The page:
How often do you tell your children that the cute fluffy animal they can see lying at the side of the road is “just sleeping”? Sadly, this is a regular occurrence for our furry wildlife friends with more than 3,300 reports of animals killed on roads between 2017- 2018, with badgers being the most commonly reported, followed by foxes and hedgehogs.
The dread of hitting an animal is a fear universally expressed by drivers and not a situation anyone wants to find themselves in. However, if you’re unfortunate enough to have this happen to you, take a look at some of the legal requirements, advice and preventative measures listed below:
• Legal Obligation: As with any road traffic accident, you must stop but be sure that it is safe to do so, ensuring that the road is clear and that you are visible to other road users if it’s dark. The Road Traffic Act 1988 legally requires you to report hitting the following animals to the police - this applies regardless of whether the animal is dead or injured; dogs, livestock, horses, donkeys and mules. Any deceased animals found on the road, whether they be wild or domestic, can be reported to the local council for removal.
• Awareness: If there is a high volume of animals in a particular area there will usually be road signs alerting motorists of this so be mindful of your surroundings and remain alert, adjusting your speed accordingly. When travelling at night, particularly through the countryside, make full use of your headlights; using the full beam accordingly will increase visibility and highlight any creatures that are on the road up ahead.
• Prevention: You can stop for animals crossing the road provided that you do so safely and don’t cause any danger to other motorists. However, be aware that when swerving into oncoming traffic in order to avoid an animal, should you cause an accident, you will be held liable. This too, applies to performing an emergency stop, so if you do have to stop suddenly and the car behind crashes into you, then you again may be held responsible. However, it does depend on the situation, and in some instances it could even be argued that the vehicle behind may not have been keeping the correct distance or were not paying attention and didn’t identified the danger ahead (if it’s a large animal, such as a horse or cow, this should be possible) and act accordingly. As a general rule of thumb however, if the action requires you to put yourself or another road user in danger, don’t do it!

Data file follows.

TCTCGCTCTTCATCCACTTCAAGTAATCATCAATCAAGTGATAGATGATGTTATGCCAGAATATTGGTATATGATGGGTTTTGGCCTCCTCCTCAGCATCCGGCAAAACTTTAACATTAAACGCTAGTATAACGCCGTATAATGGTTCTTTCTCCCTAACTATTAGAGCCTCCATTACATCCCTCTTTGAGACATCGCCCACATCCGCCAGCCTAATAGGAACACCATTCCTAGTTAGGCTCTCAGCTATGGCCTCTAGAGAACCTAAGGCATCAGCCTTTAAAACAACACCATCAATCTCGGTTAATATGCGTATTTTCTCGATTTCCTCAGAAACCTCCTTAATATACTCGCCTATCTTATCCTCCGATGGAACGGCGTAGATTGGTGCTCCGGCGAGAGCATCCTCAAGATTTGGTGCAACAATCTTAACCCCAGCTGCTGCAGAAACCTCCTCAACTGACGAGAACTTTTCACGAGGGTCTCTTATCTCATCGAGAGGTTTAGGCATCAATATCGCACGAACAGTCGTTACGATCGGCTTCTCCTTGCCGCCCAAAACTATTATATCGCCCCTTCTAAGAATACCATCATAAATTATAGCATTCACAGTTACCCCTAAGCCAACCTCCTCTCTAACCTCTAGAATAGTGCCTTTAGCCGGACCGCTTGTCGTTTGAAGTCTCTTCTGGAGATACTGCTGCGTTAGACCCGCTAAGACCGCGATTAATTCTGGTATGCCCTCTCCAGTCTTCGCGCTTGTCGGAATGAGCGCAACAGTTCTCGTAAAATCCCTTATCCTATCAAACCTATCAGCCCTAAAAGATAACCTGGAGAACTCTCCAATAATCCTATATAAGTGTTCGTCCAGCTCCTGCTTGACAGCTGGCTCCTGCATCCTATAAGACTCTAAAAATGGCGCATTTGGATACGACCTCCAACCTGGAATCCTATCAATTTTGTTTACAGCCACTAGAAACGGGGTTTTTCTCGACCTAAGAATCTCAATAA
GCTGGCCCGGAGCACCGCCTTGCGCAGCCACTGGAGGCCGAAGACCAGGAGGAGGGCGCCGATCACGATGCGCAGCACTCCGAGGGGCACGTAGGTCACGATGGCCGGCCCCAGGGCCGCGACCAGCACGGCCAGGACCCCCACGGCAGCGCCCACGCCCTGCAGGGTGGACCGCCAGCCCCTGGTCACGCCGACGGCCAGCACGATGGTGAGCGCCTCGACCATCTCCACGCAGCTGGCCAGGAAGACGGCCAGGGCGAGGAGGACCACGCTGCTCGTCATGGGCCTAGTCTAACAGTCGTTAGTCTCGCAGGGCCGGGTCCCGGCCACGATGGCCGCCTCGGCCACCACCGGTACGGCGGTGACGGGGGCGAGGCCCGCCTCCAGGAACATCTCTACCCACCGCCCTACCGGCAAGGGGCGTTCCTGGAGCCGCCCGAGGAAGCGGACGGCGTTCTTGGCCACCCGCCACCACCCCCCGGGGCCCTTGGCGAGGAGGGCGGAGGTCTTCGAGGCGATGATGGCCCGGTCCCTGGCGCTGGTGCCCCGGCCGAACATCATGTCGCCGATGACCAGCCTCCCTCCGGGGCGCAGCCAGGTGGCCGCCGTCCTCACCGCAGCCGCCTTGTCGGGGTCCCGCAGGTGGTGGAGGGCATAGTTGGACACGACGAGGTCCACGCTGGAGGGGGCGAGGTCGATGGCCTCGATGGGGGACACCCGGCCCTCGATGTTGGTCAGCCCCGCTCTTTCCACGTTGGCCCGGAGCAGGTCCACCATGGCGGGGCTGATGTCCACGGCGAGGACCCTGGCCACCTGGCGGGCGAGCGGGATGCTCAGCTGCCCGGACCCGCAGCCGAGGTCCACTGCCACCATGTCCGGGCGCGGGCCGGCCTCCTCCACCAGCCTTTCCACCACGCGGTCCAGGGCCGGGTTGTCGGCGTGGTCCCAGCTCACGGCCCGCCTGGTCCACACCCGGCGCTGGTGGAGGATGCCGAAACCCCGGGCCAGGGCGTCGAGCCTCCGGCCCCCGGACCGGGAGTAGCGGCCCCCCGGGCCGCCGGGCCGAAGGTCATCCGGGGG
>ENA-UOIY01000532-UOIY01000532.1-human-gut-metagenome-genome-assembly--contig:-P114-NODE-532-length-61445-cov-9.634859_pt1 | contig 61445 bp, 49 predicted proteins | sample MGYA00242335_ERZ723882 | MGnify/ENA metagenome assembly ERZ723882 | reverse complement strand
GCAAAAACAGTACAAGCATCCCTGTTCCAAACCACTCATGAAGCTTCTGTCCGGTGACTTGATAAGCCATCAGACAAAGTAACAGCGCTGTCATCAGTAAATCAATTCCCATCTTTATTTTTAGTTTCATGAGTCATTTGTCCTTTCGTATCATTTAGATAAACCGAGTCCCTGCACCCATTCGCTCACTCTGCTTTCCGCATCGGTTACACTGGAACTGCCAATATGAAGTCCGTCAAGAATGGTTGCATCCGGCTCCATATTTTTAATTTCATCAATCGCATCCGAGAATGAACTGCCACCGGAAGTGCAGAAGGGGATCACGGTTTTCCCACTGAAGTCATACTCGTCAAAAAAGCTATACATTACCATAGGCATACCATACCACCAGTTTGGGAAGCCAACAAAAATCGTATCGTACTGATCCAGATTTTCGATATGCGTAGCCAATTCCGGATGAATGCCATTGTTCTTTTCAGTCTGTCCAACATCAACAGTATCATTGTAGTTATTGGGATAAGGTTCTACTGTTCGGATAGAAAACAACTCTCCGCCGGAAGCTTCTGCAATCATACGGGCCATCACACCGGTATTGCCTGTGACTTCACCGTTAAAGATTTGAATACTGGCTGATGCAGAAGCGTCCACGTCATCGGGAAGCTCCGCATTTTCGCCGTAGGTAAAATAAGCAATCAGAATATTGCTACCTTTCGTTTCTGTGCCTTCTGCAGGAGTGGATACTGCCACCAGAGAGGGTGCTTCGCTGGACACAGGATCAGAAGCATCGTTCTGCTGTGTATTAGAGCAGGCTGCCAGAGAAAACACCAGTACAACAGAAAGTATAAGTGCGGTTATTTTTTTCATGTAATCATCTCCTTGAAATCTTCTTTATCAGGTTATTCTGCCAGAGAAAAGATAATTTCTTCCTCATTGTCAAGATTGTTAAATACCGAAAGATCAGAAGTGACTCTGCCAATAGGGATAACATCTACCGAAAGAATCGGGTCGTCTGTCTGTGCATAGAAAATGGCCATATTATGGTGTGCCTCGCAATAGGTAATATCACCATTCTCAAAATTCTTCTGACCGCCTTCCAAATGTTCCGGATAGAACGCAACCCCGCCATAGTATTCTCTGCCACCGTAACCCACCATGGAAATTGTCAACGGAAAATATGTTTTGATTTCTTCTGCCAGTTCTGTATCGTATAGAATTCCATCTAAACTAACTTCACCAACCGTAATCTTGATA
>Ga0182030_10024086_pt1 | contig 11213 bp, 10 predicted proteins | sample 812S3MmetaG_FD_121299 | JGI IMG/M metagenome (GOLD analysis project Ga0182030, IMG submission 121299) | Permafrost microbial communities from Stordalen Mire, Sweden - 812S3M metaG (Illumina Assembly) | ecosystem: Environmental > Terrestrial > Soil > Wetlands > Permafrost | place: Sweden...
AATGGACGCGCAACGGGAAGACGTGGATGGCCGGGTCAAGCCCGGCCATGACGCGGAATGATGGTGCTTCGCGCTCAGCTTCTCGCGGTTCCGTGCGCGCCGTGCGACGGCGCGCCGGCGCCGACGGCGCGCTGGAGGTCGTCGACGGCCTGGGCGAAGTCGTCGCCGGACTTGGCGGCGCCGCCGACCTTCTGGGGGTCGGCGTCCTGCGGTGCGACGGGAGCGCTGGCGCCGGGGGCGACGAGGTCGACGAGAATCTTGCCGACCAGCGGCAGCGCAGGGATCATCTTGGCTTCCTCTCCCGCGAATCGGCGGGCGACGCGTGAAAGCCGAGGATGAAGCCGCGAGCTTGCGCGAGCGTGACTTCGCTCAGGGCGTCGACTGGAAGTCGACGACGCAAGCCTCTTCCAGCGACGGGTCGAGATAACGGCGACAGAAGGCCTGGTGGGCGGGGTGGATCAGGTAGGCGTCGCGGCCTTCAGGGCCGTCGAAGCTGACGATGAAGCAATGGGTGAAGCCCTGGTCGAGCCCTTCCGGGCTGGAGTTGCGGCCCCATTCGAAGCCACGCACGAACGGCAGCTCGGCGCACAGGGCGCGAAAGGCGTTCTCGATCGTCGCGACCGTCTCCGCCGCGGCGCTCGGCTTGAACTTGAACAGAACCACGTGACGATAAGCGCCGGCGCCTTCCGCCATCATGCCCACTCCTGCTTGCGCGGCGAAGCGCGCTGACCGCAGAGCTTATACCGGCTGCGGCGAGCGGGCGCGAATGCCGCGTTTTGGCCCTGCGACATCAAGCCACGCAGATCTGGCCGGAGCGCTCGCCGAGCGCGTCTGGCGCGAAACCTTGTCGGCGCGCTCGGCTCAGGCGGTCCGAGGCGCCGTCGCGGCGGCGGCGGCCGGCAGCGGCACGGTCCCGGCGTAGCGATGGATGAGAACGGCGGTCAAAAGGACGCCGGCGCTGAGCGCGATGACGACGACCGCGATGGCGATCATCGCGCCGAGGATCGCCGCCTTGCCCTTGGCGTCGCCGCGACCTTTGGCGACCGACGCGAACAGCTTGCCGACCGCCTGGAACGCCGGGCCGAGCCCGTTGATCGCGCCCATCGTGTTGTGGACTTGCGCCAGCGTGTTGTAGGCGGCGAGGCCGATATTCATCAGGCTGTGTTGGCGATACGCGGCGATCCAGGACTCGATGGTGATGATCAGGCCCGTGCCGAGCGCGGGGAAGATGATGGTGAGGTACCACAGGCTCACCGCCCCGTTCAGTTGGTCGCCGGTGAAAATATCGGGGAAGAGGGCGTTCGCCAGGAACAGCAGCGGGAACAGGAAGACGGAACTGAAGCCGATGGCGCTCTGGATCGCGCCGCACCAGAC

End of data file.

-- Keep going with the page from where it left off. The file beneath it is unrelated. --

• Liability: If an injury is sustained to either the driver or passenger, or the vehicle itself is damaged as a result of a collision with an animal, you should be able to make a claim through your insurance company; though be sure to check the terms and conditions of your policy thoroughly before doing so. If the animal you hit is a domestic or farm animal, then you could argue that the owner is accountable, as it’s their responsibility to ensure that the animal is secure. However, be aware that if you hit a wild animal and make a claim, you could lose your no claims bonus!
• Help: In the event of being involved in a collision with an animal, your initial instinct may be to go and check on the animal and help, but take into consideration your safety and that of others around you first. Remember, they are wild animals so always be cautious when approaching; they could be wary of people and may show signs of aggression if injured or threatened. Observe the animal to see how badly it is injured and then call a vet or a wildlife rehabilitator like the RSPCA, if possible, as they may be able to take it in and rehabilitate it.
No driver wants to hit and injure an animal – or worse, but in some circumstances it’s completely unavoidable. So will you be taking these animal awareness tips into consideration if you ever find yourself in this situation? Let us know through our social media channels.
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